WATCH ABOVE: Red flags to spot when shopping online. Peter Kim reports.
TORONTO – Two 17-year-olds have been charged with robbery and theft under $5000 after allegedly luring victims online through the popular online marketplace Kijiji.
“In some scenarios it was agreed that the actual sellers would come and meet the buyers, but then at the last minute they indicated, ‘no, how about you come meet us’ and it was always during the later hours of the day,” according to Cst. Jenifferjit Sidhu of the Toronto Police. “Once the victims arrived, they would have been jumped by the sellers of their belongings.”
The last-minute change in plans and insistence on meeting later in the evening are two red flags according to those who’ve researched the patterns of the online marketplace – websites like Craigslist and Kijiji – where users can sell their goods to whoever’s willing to buy them.
“Criminals can remain anonymous on the Internet so you don’t know who they are, where they are, and that ability to remain anonymous puts them in a better position to commit fraud,” according to Tom Vassos, social marketing expert and author of Desitination Innovation.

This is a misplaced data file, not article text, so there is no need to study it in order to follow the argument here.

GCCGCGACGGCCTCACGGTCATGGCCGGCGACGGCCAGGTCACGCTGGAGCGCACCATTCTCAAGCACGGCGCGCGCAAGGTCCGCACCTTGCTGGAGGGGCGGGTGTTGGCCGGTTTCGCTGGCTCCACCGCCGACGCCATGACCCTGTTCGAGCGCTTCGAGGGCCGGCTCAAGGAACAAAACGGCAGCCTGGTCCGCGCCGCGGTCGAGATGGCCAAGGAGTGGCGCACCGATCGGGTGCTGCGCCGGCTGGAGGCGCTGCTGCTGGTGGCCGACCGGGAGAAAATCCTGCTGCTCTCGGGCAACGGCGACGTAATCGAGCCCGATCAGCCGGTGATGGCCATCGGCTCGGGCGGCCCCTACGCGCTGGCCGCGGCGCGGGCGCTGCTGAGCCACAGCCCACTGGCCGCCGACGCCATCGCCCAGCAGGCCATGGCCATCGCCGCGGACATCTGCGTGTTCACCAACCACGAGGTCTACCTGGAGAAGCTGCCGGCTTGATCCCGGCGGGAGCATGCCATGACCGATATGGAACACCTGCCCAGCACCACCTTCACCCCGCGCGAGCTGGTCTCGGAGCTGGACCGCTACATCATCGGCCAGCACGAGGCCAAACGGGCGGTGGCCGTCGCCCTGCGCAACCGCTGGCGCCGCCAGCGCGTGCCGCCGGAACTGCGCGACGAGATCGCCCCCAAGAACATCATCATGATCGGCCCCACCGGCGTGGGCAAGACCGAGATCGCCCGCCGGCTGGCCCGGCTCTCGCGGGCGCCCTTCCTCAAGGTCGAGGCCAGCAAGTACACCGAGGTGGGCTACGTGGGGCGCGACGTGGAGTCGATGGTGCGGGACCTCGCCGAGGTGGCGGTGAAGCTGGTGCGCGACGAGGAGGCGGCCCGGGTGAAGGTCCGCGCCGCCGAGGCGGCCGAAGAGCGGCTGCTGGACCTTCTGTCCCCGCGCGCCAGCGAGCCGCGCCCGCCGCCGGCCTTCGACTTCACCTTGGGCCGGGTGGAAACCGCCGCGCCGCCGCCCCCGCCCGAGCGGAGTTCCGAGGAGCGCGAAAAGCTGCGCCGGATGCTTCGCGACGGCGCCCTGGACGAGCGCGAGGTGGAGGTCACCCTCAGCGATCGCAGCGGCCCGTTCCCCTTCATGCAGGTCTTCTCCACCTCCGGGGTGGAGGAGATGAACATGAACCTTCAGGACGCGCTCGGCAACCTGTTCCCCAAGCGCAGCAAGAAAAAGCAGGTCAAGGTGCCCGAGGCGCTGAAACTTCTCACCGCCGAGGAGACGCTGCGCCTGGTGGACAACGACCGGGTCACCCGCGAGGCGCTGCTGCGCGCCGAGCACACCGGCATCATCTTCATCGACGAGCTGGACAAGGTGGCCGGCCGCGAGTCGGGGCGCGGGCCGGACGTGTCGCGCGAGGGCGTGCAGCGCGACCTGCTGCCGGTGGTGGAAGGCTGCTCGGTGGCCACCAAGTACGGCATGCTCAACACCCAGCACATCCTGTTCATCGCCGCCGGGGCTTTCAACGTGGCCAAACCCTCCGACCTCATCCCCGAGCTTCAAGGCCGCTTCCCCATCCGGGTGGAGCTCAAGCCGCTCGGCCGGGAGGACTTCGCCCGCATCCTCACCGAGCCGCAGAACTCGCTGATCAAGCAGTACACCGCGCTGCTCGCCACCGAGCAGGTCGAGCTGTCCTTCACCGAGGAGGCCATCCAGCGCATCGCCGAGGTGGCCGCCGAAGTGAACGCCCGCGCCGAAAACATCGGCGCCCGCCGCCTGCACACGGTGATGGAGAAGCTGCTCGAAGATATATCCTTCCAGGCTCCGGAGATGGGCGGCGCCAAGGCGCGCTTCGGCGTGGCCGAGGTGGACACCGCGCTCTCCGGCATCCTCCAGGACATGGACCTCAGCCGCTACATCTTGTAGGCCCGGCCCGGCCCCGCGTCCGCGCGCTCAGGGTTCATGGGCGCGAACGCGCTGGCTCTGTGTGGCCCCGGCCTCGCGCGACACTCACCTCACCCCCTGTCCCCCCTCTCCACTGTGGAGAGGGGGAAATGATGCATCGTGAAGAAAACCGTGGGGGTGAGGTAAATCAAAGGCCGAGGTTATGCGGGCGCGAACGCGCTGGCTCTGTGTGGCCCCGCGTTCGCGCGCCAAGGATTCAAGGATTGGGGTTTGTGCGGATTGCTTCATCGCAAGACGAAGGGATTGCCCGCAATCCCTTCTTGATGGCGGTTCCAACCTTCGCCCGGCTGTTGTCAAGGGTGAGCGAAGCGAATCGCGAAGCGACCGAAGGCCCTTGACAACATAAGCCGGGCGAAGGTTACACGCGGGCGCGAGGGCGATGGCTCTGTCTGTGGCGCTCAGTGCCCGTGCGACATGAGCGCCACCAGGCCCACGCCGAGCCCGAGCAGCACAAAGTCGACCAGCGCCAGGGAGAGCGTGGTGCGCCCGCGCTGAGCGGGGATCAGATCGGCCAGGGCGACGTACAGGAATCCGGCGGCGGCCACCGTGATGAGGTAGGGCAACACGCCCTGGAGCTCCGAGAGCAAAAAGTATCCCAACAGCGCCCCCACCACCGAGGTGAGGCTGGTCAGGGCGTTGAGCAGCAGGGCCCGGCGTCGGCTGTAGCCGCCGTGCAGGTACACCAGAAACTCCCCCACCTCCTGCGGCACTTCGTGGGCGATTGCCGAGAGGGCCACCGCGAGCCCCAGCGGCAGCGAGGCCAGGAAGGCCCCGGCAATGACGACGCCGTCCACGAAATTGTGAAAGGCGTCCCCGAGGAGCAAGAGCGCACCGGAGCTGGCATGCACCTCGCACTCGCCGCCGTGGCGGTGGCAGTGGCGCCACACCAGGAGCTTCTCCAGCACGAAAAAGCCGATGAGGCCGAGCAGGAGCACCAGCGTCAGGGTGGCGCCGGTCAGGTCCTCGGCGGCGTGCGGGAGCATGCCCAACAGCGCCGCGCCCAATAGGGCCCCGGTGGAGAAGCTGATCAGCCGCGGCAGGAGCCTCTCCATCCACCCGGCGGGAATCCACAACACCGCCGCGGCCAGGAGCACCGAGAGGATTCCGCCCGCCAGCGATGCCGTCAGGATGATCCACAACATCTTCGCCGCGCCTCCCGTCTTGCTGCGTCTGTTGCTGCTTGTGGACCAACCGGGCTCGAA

Vassos warns that a sense of urgency to move merchandise should be cause for concern.
“They try and get you to do something as quick as you can so you don’t have time to think about it and put safeguards in place to make sure it’s a legitimate transaction,” he said.
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Orchard is an online platform that was developed in response to fraudulent iPhone sales. Founder Bruno Wong says how an ad is written can be quite telling. Vague details and lack of product knowledge are two warning signs that could show criminal intent.
“People who have a firm grasp of what they’re selling can usually give you a lot of details. When you don’t see that detail, I would definitely perk up,” Wong said.
Deciding on a location to exchange funds for products is also a way to determine whether the seller, or buyer, is legitimate.
“Meet in person, meet in a public place like a coffee shop, bring along a male friend. And do it during the daytime rather than the night,” said Vassos.
Common sense goes a long way. Both Vassos and Wong agree: if it sounds too good to be true, it probably is.
It’s estimated that more than 4000 phones are reported lost or stolen in Canada every year. Around half of those are in Ontario.